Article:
The ISD 22 may be located within the home/business or mounted exterior to the home/business. The ISD 22 may operate from electrical power supplied by the local or central office 34 and/or from the customer's power supplied by the customer's power company. Where the ISD 22 includes a modem, it may be desirable to power the ISD 22 with supplemental power from the home in order to provide sufficient power to enable the optimal operation of the modem.
As shown in FIG. 2, in some embodiments the ISD 22 may include a controller 100 which may have any of a variety of elements such as a central processing unit 102, a DRAM 103, an SRAM 104, a ROM 105 and/or an Internet protocol (IP) bridge router 106 connecting the controller 100 to a system bus 111. The system bus 111 may be connected with a variety of network interface devices 110. The network interface devices 110 may be variously configured to include an integrated services digital network (ISDN) interface 113, an ETHERNET interface 119 (for example, 28.8 kbps data, 56 kbps data, or ISDN or any other suitable bit rate service), an IEEE 1394 “fire wire” interface 112 (e.g., for a digital videodisc device (DVD)), a digital subscriber line (DSL) modem (e.g., a TVRC modem interface 114), a residential interface 115 (e.g., standard POTS phone systems such as tip ring), a business interface 116 (e.g., a T1 line and/or PABX interface), a radio frequency (RF) audio/video interface 120 (e.g., a cable television connection), and a cordless phone interface 123 (e.g., a 900 MHZ transceiver). Connected to one of the network interfaces and/or the system bus 111 may be any number of devices such as an audio interface 122 (e.g., for digital audio, digital telephones, digital audio tape (DAT) recorders/players, music for restaurants, MIDI interface, DVD, etc.), a digital phone 121, a videophone/user interface 130, a television set-top device 131 and/or other devices. Where the network interface is utilized, it may be desirable to use, for example, the IEEE 1394 interface 112 and/or the ETHERNET interface 119.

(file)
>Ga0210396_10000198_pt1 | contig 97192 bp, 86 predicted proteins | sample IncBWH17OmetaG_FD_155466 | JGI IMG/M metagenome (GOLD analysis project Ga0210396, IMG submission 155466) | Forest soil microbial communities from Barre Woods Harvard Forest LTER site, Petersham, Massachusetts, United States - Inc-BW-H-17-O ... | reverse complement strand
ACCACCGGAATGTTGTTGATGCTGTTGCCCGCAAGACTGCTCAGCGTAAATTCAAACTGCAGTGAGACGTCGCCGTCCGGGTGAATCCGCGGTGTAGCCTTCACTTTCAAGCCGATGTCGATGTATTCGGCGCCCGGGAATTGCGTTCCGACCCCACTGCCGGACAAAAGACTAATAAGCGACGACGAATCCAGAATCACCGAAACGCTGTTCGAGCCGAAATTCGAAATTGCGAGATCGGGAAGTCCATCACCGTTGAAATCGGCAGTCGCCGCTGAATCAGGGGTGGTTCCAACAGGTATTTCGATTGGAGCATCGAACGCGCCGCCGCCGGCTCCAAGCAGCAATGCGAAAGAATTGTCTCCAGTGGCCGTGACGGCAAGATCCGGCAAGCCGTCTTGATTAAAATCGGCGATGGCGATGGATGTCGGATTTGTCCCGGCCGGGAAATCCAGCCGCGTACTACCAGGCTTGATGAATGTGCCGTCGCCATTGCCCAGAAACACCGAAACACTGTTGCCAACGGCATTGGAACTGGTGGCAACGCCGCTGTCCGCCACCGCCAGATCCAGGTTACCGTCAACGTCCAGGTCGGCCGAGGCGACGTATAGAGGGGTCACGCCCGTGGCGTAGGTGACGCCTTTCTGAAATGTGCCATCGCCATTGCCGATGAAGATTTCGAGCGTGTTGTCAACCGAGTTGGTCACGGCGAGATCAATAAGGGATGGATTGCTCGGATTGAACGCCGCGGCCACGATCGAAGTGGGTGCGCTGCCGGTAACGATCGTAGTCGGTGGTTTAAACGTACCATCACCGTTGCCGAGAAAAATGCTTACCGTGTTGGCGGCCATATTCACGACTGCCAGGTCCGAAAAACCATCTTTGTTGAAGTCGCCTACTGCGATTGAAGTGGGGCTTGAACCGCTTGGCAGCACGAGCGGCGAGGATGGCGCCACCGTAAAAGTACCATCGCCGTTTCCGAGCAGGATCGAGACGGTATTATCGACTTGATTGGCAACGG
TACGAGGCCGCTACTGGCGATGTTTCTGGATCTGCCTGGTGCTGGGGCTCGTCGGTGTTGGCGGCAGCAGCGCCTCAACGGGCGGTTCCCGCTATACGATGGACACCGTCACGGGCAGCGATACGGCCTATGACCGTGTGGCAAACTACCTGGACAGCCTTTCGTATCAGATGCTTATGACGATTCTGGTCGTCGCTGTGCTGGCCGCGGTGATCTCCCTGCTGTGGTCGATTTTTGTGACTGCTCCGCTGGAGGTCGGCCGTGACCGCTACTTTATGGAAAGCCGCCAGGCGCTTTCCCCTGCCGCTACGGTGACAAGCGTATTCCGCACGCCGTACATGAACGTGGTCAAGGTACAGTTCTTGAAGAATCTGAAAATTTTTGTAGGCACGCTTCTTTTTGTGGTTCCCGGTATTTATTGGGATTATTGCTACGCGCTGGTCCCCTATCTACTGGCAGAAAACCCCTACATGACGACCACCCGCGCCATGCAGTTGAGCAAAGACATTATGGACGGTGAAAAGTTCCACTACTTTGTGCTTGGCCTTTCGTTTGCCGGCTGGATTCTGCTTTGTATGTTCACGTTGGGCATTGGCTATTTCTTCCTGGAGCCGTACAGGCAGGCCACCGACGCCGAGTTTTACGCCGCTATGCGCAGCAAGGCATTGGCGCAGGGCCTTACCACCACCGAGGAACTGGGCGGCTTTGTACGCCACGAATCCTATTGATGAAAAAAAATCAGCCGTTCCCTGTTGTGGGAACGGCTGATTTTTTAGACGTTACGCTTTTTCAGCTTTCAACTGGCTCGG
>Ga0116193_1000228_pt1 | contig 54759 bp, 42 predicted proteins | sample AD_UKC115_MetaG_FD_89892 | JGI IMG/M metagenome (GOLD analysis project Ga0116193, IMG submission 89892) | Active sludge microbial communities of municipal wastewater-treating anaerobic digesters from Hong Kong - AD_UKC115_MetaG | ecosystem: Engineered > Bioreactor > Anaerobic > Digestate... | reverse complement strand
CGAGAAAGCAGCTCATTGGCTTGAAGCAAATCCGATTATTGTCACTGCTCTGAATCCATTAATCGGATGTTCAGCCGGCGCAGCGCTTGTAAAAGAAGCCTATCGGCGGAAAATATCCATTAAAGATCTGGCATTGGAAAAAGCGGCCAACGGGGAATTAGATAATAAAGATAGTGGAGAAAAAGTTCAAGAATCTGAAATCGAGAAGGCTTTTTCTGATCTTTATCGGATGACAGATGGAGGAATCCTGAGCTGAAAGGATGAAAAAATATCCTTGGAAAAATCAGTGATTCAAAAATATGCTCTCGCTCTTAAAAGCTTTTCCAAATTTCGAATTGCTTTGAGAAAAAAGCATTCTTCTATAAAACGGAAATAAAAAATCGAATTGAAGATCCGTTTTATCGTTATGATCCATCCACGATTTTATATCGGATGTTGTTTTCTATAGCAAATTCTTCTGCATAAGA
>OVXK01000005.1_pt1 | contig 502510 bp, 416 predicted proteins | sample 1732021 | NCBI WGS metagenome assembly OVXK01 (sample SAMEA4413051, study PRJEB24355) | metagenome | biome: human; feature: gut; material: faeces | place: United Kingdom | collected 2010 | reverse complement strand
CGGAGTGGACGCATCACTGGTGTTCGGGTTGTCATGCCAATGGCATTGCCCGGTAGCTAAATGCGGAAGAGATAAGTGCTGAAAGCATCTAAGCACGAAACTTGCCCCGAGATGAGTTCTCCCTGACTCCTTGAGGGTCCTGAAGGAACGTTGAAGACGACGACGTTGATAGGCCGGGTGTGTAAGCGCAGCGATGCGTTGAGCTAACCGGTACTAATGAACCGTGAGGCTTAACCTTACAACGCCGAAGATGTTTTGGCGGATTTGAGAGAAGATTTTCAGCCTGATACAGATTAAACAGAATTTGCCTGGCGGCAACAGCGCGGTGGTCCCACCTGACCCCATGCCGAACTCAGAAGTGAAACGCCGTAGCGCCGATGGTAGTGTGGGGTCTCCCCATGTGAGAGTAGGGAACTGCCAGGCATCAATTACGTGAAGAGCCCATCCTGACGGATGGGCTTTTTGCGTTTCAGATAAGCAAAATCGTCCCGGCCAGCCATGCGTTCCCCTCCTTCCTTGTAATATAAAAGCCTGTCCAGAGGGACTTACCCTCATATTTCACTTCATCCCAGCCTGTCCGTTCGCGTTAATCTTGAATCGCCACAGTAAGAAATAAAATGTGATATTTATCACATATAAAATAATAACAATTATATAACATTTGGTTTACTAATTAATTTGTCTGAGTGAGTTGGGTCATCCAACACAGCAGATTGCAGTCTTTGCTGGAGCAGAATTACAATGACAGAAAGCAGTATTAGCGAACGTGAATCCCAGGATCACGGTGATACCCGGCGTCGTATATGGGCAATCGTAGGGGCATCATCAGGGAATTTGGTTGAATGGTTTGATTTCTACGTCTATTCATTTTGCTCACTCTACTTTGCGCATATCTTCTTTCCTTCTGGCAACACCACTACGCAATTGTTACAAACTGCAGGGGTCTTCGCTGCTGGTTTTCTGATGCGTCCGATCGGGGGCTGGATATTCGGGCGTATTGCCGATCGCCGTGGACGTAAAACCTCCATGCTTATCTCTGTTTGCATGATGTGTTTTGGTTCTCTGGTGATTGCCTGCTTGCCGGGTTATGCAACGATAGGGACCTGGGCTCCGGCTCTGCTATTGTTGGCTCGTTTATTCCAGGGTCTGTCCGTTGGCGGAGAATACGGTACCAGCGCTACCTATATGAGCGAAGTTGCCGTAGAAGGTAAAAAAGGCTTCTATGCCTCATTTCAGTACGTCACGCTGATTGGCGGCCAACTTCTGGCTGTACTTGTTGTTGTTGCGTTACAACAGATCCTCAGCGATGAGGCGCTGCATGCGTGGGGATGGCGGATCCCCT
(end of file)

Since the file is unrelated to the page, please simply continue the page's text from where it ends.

A lifeline 126 may be provided for continuous telephone service in the event of a power failure at the CPE 10. The lifeline 126 may be utilized to connect the ISD 22 to the local telecommunications company's central office 34 and, in particular, to the FMP 32 located in the central office 34.